I wasn't arguing that this exacerbation didn't matter so much as it is I don't think covid alone should be blamed for the issues to come. These things have been set in stone years ago, at best you can only say that covid was a silver bullet.

To what extent Hollywood caters to China is a bit shaky. They'll definitely edit their marketing and segments of their film to appeal to a Chinese audience, but honestly that has been a thing for decades as media in general captured a global audience. You should look at the sort of shit Saudi Arabia or Germany has censored decades ago. The difference being is that the Chinese market can actually make or break the success of a particular film which is why there has been increasing interest in that market. I think the more pressing matter is to what extant the entire movie will be designed and written to appeal to eastern audiences, because I still think something like Star Wars was written with a western audience in mind even if it did get modified for Chinese viewers. I'd probably say this is true of most movies in Hollywood at the moment.

We see some films trying to cater to Chinese demographics like nu-Mulan, but it became clear in that example that Disney is extremely daft in terms of understanding what the Chinese audience actually wants and it flopped heavily in general. In contrast, a film like Warcraft bombed in western nations but was a huge success in China despite the film not aiming for that audience at all. I place this success largely on the fact that Warcraft as a brand is largely popular with Chinese people, so western companies do have some leeway in that. It'll be amusing to see what sort of brands will appeal to Chinese audiences, but if there's one thing I can have some faith in is that Disney will have less of a grasp of this audience as they do in America. Not to mention the Chinese film industry having its own presence, both within and outside the nation's borders.

ShogunRua
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Re: Cruella

Post by ShogunRua »

Velvet Crowe wrote:
Sat Mar 27, 2021 6:31 pm
I wasn't arguing that this exacerbation didn't matter so much as it is I don't think covid alone should be blamed for the issues to come. These things have been set in stone years ago, at best you can only say that covid was a silver bullet.
By this logic, Edison's light bulb wasn't a big deal either, since there were a lot of engineers working in that direction, and if not for him, it would have taken just a few more years for someone else to come up with it. (As opposed to the 20 years it might have taken for the current Hollywood model to crack with before covid)
Velvet Crowe wrote:To what extent Hollywood caters to China is a bit shaky. They'll definitely edit their marketing and segments of their film to appeal to a Chinese audience, but honestly that has been a thing for decades as media in general captured a global audience.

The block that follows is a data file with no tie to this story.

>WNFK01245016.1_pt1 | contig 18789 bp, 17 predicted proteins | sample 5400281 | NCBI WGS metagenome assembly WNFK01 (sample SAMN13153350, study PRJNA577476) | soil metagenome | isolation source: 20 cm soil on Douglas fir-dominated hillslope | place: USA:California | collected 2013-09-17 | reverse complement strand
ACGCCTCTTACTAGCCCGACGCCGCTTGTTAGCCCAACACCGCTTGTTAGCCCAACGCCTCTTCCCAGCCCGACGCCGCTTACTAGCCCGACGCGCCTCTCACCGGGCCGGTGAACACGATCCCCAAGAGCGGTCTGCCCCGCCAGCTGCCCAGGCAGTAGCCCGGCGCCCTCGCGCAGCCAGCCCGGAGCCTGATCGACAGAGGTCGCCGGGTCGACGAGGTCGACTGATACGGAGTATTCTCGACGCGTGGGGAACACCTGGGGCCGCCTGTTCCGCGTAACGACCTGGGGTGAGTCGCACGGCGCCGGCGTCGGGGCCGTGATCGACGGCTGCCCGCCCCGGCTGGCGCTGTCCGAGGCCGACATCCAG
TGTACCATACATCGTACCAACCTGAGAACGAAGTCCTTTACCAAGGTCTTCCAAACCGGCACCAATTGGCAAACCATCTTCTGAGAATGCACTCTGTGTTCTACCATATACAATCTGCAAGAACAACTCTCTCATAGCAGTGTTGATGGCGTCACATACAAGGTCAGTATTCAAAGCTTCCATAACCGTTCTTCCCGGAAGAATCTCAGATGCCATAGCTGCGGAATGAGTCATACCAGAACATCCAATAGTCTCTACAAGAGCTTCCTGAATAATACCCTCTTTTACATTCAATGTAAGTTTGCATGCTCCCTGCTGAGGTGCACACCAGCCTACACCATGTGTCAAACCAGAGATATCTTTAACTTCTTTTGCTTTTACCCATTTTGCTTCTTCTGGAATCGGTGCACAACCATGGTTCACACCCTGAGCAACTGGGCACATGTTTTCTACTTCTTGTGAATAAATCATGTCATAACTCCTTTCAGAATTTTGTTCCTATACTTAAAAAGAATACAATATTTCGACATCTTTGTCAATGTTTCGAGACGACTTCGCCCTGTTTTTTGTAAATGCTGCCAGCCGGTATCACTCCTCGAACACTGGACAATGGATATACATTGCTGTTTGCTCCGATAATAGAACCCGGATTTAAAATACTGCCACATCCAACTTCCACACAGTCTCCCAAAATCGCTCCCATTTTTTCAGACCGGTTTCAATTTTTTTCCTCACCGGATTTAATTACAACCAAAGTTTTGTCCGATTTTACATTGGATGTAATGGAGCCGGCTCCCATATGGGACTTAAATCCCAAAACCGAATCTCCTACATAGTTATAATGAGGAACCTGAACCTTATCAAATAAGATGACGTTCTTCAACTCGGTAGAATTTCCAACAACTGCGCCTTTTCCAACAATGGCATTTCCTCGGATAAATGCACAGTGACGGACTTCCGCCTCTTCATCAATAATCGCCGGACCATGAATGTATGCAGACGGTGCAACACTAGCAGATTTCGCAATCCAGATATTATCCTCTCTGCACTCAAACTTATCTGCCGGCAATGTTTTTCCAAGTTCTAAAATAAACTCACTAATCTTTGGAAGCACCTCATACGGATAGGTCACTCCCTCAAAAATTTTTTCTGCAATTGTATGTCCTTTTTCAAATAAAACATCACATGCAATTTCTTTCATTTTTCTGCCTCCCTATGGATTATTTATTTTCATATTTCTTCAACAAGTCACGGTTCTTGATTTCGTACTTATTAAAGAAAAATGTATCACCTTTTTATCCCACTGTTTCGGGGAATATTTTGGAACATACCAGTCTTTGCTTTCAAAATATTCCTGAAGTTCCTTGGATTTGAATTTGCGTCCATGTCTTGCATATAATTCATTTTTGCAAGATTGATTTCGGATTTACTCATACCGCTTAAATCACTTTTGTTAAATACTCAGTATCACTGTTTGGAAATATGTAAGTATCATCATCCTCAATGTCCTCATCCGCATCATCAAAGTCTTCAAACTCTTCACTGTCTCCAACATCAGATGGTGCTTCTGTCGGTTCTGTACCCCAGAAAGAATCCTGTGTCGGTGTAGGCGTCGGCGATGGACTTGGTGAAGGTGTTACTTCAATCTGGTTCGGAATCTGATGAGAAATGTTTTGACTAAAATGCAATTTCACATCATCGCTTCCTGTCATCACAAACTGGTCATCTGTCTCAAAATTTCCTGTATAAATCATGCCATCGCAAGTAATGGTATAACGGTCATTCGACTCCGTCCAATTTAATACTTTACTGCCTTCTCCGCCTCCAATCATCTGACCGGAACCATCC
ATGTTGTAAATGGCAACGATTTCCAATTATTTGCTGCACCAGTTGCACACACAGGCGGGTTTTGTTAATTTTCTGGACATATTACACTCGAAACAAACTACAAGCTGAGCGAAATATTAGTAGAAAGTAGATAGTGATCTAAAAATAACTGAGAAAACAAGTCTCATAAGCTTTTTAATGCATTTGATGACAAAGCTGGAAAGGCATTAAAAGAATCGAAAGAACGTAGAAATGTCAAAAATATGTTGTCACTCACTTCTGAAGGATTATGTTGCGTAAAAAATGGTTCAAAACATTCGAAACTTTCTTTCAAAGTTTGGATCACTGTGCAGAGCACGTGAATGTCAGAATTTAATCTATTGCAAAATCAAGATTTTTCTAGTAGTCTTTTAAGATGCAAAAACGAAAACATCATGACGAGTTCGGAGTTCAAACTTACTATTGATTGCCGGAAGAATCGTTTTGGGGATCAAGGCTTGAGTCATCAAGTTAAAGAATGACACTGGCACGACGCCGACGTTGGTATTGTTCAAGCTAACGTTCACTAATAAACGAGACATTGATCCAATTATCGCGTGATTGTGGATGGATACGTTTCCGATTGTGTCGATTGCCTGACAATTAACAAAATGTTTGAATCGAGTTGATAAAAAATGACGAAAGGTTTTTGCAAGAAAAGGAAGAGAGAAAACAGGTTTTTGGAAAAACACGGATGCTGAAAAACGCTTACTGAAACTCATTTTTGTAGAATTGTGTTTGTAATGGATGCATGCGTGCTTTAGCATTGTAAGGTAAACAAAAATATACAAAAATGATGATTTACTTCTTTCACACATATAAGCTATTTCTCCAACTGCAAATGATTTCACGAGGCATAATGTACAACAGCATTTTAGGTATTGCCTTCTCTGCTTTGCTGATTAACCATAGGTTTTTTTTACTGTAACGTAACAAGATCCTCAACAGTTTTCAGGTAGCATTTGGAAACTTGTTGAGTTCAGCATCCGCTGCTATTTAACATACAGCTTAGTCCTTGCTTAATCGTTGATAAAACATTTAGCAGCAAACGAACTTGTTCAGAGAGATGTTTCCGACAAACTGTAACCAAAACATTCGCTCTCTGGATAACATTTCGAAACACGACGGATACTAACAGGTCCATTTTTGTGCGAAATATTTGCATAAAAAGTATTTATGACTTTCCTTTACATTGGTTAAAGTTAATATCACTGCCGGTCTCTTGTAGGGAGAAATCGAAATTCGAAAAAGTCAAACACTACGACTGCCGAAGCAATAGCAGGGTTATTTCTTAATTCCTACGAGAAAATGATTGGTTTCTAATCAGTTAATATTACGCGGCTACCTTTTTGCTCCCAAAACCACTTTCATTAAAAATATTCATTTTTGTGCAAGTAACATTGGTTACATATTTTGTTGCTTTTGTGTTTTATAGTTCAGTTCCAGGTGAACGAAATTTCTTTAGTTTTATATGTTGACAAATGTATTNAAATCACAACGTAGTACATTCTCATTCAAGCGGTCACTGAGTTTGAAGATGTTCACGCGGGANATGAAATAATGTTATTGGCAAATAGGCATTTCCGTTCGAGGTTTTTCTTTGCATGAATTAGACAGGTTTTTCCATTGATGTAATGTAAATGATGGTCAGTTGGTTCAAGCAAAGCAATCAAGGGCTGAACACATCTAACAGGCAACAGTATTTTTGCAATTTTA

No, it hasn't. They weren't editing their films for the Chinese market even 10 years ago. Note how a major picture like Tomb Raider: The Cradle of Life, released in 2003, was rejected by Chinese censors for insulting their country by claiming that crime would go undetected and unpunished, and no one did any edits or reshoots back then.

This is very new and very recent, and is a direct response to the growing influence of the Chinese market as the second-largest and most-important one after the domestic US market as well as China buying up much of Hollywood as well as movie theaters.

Read these links to get a better understanding of what is going on;

https://www.heritage.org/asia/heritage- ... -hollywood

https://www.bbc.com/news/world-asia-china-35290404 (From 2016!)

Velvet Crowe
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Re: Cruella

Post by Velvet Crowe »

When did I say anything about it not being significant? I explicitly stated that wasn't my argument. You're arguing a strawman here. My argument is that Covid exacerbated the issue and can't be seen as the core cause, not that this exacerbation didn't matter.

I was stating that localization has been a thing for decades and businesses making changes to products for the sake of attracting foreign customers is not some new phenomenon. For example, the Turkish version of "The Exorcist" was remade to remove references to Christianity and replace it with Islamic references for the sake of penetrating that market. Another example is how various animated properties such as "The Simpsons" were modified in Japan to make characters have 5 fingers so as to not induce Yakuza connotations which is a touchy subject in the nation. Big Bird from Sesame Street was changed to a bear in Germany as localizers thought this would; for some reason, be more appealing to kids in that region. There are so many examples of this across the world that books could be made about all the specific changes that have been made to various properties over the years. This is an aspect of penetrating the Chinese market that is really not new to film producers, because editing content to appeal to local sensibilities has practically become an art.